Wedding and illegitimate children.
Whether a child is married or illegitimate matters to the question of citizenship.
In the period from January 31, 1920 to January 18, 1951, the rule was that wedding children acquired citizenship from their father, and illegitimate children from their mother. Moreover, wedding children lost Polish citizenship along with their father, but illegitimate children did NOT lose Polish citizenship with their mother.
However, illegitimate children could acquire Polish citizenship after their father through recognition, adoption or entitlement. Recognition meant that a man recognized a child as his own, adoption meant adoption, and the right that the mother of an illegitimate child entered into a marriage with the child's father.
Interestingly, the law currently recognizes that a child is a child until the age of 18, but this is the case only from January 1, 1946 (entry into force of the Personal Law). Previously, various regulations were in force in Poland from the period of the partitions. For example, according to Art. 345 of the Civil Code of the Kingdom of Poland, adulthood was not reached until the age of 21. The Universal Book of Civil Laws (ALLGEMEINES BÜRGERLICHES GESETZBUCH) in the territory of the Austrian partition referred to 24 years (§ 21). THE CIVIL CODE in force in the Western Territories of the Republic of Poland (BÜRGERLICHES GESETZBUCH) has ended the age of majority for 21 years. The provisions of the Law of the Russian Empire, which were in force in the Eastern Territories, were similar. Although minors who reached the age of 17 already obtained individual rights characteristic of adults, they reached the age of majority at the age of 21 (§ 213).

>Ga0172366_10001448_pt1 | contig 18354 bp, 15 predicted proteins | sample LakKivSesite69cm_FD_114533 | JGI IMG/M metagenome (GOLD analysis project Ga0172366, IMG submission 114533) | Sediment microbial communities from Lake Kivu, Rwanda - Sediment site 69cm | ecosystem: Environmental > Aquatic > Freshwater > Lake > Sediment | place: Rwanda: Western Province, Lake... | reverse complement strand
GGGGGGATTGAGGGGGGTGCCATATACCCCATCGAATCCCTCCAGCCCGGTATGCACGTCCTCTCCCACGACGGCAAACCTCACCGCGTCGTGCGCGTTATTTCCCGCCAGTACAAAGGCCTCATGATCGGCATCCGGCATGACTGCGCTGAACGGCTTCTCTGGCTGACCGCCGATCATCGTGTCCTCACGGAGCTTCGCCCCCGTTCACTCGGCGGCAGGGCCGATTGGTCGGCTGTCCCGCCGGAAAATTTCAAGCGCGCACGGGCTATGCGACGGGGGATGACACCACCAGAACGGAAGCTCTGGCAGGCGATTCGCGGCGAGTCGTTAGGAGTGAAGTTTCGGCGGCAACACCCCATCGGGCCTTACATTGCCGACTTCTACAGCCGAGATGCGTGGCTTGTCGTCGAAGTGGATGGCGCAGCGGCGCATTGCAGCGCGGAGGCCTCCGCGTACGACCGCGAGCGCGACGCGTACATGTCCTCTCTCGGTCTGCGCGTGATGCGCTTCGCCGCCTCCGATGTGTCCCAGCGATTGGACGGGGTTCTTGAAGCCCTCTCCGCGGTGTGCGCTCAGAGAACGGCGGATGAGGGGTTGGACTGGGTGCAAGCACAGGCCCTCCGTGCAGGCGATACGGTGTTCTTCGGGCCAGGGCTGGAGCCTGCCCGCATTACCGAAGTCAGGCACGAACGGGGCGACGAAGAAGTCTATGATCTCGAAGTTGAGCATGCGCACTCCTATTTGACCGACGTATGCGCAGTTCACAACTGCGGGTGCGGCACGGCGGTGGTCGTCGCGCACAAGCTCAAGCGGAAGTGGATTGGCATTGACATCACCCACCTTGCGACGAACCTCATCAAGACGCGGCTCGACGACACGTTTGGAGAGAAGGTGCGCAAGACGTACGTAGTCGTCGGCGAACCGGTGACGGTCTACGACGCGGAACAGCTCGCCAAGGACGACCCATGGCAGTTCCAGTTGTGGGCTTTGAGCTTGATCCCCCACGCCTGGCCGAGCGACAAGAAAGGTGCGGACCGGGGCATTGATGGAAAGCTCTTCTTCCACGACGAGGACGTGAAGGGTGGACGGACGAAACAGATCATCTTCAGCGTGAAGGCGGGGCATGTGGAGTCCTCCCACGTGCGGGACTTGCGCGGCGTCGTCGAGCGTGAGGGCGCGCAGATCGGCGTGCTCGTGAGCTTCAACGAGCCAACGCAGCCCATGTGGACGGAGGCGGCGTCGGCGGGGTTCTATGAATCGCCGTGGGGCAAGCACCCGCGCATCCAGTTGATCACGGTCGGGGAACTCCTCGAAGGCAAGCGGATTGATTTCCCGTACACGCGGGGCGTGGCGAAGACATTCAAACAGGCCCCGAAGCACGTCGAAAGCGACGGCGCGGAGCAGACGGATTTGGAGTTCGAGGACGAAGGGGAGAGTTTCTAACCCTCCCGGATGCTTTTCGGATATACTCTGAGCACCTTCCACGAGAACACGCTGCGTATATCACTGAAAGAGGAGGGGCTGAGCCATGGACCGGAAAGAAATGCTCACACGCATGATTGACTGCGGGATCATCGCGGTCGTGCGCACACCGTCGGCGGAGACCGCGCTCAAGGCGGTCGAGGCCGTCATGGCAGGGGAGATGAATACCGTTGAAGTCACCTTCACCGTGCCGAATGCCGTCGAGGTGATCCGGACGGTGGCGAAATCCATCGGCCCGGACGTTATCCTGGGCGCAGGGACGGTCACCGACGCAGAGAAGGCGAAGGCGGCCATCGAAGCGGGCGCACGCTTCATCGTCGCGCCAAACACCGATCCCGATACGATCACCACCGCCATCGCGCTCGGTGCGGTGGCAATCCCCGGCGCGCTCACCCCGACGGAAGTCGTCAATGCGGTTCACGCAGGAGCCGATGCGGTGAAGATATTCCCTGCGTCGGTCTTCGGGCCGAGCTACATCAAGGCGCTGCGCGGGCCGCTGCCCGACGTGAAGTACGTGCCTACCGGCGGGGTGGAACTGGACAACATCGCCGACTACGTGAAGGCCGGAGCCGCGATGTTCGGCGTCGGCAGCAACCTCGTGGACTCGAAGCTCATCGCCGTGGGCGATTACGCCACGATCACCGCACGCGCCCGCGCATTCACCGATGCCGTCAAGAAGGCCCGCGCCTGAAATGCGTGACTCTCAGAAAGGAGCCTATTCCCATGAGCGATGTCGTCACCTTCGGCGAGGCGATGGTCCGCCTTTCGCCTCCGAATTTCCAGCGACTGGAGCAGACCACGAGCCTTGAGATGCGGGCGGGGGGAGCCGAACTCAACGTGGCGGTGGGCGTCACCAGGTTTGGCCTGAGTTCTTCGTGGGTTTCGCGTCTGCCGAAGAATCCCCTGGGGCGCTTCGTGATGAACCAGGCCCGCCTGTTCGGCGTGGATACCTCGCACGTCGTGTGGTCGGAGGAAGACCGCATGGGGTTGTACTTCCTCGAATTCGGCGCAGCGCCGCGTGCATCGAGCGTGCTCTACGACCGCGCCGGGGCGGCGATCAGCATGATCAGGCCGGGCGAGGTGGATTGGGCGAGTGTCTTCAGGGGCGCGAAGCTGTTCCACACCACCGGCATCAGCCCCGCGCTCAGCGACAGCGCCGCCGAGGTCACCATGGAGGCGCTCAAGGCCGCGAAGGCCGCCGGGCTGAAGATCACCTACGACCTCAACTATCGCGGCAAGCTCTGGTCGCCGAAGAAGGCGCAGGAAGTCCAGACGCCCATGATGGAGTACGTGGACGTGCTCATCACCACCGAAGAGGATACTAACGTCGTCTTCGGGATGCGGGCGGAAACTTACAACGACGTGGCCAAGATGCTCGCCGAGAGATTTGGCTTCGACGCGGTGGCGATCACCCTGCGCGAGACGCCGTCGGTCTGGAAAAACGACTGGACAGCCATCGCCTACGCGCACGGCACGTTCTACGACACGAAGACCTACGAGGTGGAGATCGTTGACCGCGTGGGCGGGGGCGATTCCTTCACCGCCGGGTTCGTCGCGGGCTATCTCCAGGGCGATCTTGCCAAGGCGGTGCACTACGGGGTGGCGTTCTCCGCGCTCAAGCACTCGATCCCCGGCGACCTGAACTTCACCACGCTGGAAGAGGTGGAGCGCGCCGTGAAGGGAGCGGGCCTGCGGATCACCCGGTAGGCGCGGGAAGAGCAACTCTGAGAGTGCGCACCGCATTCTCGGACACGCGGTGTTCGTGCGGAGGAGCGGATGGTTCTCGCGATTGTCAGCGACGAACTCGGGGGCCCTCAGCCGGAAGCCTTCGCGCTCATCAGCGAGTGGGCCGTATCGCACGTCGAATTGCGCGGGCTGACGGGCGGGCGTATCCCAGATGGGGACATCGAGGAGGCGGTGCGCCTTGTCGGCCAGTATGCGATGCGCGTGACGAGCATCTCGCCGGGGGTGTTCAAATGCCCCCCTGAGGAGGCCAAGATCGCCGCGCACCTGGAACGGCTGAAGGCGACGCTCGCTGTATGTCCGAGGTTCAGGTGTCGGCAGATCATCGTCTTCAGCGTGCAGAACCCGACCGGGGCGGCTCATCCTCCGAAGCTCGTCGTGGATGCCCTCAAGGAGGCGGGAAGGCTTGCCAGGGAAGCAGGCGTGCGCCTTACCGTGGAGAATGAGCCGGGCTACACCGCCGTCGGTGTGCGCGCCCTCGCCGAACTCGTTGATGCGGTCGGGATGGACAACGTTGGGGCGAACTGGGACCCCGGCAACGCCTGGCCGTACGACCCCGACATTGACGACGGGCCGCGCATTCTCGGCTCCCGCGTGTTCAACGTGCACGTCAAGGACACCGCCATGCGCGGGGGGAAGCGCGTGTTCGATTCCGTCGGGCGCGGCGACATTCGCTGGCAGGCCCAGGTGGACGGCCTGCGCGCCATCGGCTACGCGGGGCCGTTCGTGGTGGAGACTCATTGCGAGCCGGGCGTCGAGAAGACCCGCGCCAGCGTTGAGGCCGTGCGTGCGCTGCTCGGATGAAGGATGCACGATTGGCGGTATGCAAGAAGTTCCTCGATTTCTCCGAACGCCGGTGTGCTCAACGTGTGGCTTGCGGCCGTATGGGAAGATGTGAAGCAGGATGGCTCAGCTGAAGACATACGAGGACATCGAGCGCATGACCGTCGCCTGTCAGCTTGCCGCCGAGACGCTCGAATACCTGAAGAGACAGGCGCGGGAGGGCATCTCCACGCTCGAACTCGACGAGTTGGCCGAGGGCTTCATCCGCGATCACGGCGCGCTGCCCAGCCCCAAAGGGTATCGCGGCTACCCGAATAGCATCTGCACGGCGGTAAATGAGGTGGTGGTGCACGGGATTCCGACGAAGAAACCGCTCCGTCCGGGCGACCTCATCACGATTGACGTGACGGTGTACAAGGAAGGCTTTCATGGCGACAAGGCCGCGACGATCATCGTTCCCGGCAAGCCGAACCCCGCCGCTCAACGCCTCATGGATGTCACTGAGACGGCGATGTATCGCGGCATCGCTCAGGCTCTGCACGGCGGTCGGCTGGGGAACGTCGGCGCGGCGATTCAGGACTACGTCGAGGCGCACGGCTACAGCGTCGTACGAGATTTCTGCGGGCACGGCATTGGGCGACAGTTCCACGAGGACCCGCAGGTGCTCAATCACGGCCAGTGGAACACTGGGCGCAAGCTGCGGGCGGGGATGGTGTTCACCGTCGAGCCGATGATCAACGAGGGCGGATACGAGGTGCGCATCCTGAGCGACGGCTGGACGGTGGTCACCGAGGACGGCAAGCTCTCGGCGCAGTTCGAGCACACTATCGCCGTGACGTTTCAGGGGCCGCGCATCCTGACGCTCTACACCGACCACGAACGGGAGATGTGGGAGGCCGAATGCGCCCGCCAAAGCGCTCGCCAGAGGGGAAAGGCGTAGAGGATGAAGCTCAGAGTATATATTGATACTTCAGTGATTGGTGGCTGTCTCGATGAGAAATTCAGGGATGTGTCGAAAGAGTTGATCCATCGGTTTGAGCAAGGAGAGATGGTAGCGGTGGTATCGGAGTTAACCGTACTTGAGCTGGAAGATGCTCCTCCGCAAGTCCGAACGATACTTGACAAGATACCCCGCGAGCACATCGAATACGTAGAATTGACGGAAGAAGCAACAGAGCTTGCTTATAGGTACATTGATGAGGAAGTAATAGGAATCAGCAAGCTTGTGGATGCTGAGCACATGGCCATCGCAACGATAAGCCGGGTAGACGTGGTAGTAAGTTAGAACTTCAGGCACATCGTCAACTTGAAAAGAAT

In the period from January 19, 1951 to August 21, 1962, the question of the child's origin ceased to be relevant. However, from August 22, 1962, a restrictive regulation was introduced, according to which children born out of wedlock acquire Polish citizenship only on the condition that their recognition takes place within one year of their birth (unless paternity is established by a court of law).